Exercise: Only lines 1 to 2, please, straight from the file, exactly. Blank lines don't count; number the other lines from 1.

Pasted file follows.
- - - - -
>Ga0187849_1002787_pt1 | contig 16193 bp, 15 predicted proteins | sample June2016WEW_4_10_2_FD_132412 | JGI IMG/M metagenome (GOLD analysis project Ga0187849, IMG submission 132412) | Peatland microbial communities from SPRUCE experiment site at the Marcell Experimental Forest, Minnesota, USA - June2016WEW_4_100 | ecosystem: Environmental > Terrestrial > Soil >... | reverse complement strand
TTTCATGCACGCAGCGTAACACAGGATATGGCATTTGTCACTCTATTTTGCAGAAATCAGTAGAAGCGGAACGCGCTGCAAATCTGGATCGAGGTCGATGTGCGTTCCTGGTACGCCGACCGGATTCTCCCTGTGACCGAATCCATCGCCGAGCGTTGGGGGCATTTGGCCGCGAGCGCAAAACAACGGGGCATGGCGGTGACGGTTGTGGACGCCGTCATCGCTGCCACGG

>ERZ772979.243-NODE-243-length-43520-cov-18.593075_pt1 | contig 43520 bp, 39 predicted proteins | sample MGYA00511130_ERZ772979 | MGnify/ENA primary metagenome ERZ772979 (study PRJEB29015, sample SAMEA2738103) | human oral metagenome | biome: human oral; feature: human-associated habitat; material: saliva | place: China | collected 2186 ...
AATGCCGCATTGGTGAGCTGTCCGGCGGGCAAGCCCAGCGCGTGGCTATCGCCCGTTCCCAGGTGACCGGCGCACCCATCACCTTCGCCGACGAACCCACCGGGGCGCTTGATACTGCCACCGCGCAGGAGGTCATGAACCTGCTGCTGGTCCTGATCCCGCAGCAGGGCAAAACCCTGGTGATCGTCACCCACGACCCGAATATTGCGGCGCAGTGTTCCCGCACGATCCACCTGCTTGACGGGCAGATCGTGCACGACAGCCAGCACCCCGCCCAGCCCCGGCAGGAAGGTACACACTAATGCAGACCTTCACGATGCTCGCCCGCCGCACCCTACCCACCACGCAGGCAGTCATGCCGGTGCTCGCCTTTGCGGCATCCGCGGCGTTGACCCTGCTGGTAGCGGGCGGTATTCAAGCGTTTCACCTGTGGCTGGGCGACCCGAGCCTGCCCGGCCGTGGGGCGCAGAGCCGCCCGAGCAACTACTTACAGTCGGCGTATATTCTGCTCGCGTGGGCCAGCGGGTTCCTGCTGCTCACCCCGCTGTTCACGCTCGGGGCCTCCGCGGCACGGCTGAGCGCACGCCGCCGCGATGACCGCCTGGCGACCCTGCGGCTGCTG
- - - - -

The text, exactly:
>Ga0187849_1002787_pt1 | contig 16193 bp, 15 predicted proteins | sample June2016WEW_4_10_2_FD_132412 | JGI IMG/M metagenome (GOLD analysis project Ga0187849, IMG submission 132412) | Peatland microbial communities from SPRUCE experiment site at the Marcell Experimental Forest, Minnesota, USA - June2016WEW_4_100 | ecosystem: Environmental > Terrestrial > Soil >... | reverse complement strand
TTTCATGCACGCAGCGTAACACAGGATATGGCATTTGTCACTCTATTTTGCAGAAATCAGTAGAAGCGGAACGCGCTGCAAATCTGGATCGAGGTCGATGTGCGTTCCTGGTACGCCGACCGGATTCTCCCTGTGACCGAATCCATCGCCGAGCGTTGGGGGCATTTGGCCGCGAGCGCAAAACAACGGGGCATGGCGGTGACGGTTGTGGACGCCGTCATCGCTGCCACGG